Evanston aldermen Tuesday rejected on a 5-4 vote a request from some residents of the 1900 block of Orrington Avenue to downzone a portion of the block from R4a to R1.
The residents claimed the change was needed to prevent homes on the street from being sold to absentee landlords who would rent to large numbers of students who in turn would disrupt the tranquility of the block.
But aldermen who opposed the change said there was no assurance that it would achieve their goal.
This zoning change won’t solve the bad habits and property standards issues, said Alderman Robin Rue Simmons, 5th Ward.
She also said she was inclined to oppose any expansion of R1 zoning because the large lot size required in the zone and the prohibition of multi-family housing makes it difficult for lower-income residents to live in such areas and contributes to racial disparities in the city.
But Alderman Judy Fiske, 1st Ward, who proposed the change at the neighbors’ request, said it would would help preserve the residential character of the block. “Once investors and absentee landlords are present, it makes it hard to get families to buy in the neighborhood,” Fiske said.
Alderman Tom Suffredin, 6th Ward, claimed during the discussion that Northwestern University takes the position that they can’t control student behavior off campus.
However, NU’s executive director of neighborhood and community relations, Dave Davis, told residents at a 5th Ward meeting Sept. 17 that the school was investigating 11 reports of off-campus incidents that violate pandemic-induced social distancing and other rules and that the investigations had already led to a couple of interim suspensions of students.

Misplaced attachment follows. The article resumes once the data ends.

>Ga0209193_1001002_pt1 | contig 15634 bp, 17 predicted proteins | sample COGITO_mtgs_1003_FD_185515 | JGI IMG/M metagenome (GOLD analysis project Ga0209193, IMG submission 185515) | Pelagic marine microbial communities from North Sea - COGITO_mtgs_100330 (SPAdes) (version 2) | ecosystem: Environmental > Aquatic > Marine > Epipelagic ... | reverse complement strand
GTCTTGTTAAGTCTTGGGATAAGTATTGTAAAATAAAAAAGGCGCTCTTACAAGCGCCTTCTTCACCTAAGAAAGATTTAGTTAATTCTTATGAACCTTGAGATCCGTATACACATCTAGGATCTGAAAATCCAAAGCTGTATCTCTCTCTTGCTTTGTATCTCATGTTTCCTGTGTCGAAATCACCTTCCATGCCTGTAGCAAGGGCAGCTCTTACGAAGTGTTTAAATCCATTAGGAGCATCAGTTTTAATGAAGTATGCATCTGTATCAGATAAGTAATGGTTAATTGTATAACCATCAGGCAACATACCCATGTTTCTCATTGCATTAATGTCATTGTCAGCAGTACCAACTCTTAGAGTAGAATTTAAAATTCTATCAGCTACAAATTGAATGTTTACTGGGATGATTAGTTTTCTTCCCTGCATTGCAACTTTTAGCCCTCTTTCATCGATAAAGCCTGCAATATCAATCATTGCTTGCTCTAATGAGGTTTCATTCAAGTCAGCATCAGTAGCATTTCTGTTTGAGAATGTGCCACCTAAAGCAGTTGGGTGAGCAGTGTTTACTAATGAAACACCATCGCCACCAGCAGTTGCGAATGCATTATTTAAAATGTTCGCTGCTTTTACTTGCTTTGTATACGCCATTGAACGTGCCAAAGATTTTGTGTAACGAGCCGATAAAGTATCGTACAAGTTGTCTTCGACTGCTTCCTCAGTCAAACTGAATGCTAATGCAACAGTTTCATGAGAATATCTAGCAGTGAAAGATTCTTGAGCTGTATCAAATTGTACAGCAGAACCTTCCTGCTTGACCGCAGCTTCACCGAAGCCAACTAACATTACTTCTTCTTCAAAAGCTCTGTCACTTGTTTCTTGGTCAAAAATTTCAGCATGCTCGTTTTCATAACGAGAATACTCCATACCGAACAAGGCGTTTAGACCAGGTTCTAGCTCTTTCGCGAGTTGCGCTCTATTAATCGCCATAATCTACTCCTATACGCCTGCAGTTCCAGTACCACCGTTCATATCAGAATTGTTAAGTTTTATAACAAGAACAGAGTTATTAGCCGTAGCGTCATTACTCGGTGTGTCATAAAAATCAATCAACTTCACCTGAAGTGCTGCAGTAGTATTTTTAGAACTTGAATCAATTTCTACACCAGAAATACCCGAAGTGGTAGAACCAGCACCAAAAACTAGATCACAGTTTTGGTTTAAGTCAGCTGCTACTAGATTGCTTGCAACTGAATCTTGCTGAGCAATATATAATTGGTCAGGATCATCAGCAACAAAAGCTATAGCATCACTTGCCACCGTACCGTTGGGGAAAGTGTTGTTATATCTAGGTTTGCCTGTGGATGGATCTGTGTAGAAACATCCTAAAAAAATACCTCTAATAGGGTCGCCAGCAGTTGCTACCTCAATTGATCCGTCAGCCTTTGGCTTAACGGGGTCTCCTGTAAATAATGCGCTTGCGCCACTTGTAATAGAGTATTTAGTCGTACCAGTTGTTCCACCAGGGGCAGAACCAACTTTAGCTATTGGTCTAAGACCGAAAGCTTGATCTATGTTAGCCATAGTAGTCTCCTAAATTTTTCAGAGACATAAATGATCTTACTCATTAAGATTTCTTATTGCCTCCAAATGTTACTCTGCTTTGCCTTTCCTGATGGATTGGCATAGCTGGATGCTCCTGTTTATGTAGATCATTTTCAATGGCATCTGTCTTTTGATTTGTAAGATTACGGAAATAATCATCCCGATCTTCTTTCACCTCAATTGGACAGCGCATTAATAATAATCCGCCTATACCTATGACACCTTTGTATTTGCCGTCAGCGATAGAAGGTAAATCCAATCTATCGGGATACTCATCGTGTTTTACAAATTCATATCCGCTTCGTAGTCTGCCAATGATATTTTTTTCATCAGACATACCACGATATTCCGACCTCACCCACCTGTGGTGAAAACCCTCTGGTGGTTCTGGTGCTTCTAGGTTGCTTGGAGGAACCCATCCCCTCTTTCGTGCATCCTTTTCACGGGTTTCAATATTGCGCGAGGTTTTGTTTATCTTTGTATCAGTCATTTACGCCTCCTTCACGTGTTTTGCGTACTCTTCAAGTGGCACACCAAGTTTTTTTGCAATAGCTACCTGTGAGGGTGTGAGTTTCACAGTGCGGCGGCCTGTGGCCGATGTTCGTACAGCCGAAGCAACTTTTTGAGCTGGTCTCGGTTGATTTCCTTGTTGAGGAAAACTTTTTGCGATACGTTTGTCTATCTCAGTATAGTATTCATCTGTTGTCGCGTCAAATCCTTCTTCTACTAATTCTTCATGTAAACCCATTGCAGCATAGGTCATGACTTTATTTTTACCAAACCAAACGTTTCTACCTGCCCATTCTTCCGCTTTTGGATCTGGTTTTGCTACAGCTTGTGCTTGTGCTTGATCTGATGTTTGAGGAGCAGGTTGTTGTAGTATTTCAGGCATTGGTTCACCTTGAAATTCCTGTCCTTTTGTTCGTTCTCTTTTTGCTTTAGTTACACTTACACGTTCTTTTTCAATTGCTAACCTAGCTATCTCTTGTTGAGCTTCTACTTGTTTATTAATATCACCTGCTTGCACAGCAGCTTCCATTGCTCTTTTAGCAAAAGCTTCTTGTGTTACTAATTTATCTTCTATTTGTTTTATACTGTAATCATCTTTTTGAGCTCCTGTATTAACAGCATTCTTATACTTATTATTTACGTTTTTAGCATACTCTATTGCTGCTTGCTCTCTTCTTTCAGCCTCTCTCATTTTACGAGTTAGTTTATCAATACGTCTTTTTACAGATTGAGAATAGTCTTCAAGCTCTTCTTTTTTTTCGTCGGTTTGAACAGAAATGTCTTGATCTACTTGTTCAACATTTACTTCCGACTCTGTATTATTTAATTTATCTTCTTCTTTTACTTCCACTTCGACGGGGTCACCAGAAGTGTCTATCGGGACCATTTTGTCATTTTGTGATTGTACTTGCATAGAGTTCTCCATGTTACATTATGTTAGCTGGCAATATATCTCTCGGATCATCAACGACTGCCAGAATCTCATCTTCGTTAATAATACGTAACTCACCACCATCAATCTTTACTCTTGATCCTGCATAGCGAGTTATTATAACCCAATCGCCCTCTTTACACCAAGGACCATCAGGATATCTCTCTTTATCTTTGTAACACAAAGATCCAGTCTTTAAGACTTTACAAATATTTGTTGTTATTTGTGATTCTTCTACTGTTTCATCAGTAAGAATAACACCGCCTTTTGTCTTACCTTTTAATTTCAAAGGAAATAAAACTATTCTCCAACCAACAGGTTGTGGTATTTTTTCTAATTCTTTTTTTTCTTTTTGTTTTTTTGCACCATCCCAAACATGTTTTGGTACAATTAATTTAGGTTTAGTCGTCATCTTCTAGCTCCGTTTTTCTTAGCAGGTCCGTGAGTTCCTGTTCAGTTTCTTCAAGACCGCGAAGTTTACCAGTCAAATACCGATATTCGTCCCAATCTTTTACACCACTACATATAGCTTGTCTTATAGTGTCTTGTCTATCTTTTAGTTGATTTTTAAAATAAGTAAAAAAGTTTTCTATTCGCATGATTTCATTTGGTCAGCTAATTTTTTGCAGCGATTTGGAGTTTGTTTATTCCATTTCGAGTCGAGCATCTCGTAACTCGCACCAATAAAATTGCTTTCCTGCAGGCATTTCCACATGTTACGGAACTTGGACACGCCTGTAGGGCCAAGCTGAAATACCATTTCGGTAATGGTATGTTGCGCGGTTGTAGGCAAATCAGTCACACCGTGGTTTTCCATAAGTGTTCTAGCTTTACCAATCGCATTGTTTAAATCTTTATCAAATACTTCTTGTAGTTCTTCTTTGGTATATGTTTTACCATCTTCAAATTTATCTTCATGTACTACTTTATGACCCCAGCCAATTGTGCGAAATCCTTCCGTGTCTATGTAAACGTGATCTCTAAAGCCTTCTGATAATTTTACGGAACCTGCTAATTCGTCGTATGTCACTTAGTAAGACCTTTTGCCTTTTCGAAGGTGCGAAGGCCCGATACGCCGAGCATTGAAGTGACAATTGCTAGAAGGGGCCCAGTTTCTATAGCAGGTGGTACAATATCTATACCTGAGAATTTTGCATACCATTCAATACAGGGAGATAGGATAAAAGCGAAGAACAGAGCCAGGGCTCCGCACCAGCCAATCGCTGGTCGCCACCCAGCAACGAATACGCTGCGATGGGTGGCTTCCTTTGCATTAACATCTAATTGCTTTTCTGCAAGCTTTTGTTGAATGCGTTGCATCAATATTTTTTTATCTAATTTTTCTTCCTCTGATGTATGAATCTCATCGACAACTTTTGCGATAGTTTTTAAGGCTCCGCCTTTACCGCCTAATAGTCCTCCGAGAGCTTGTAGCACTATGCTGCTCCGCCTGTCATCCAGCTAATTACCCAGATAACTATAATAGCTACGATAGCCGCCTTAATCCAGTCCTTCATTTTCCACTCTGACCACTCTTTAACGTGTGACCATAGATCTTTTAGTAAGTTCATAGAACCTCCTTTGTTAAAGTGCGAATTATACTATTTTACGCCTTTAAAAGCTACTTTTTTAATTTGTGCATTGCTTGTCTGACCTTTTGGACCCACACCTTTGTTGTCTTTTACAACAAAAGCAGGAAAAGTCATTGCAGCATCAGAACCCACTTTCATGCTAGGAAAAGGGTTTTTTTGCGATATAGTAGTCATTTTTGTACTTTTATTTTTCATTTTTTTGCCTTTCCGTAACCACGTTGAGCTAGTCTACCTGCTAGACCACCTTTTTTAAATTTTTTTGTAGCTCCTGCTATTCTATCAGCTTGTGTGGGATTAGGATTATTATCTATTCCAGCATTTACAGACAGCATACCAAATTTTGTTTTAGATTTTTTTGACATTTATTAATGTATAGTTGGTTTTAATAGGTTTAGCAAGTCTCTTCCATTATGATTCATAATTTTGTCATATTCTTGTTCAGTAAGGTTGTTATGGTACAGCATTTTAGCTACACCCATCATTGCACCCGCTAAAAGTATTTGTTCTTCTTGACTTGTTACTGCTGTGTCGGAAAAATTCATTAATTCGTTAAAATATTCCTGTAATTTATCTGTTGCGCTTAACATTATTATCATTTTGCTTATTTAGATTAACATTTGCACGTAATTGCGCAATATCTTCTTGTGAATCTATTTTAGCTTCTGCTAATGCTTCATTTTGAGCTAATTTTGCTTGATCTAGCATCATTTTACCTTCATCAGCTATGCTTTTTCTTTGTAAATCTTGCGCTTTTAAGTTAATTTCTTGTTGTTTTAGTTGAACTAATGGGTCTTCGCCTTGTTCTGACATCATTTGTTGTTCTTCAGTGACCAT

Some property owners on the block also opposed the zoning change in comments at the Council meeting.
In addition to Fiske, those voting in favor of the rezoning were Aldermen Melissa Wynne, 3rd Ward; Eleanor Revelle, 7th Ward, and Ann Rainey, 8th Ward.
Earlier in the evening, at the Planning and Development Committee meeting, aldermen discussed the long-standing city ordinance that limits dwelling units to house no more than three unrelated individuals.
The so-called “three-unrelated” rule was initially designed to limit student rentals, but has proven extremely difficult to effectively enforce.
In addition, it has put the city in the business of defining what a family is for purposes of excluding families from the rule’s impact.
Alderman Don Wilson, 4th Ward, said an analysis of the occupancy of dwelling units should be based on the configuration of the unit and the total number of people residing in it, not on their family relationship.
He said the city needs better tools for addressing over-occupancy issues.
The committee voted to refer the issue to the Plan Commission for study, with Alderman Revelle suggesting the commission should have a pretty broad discussion around issues like home sharing and different types of housing that would address a lot of affordability issues.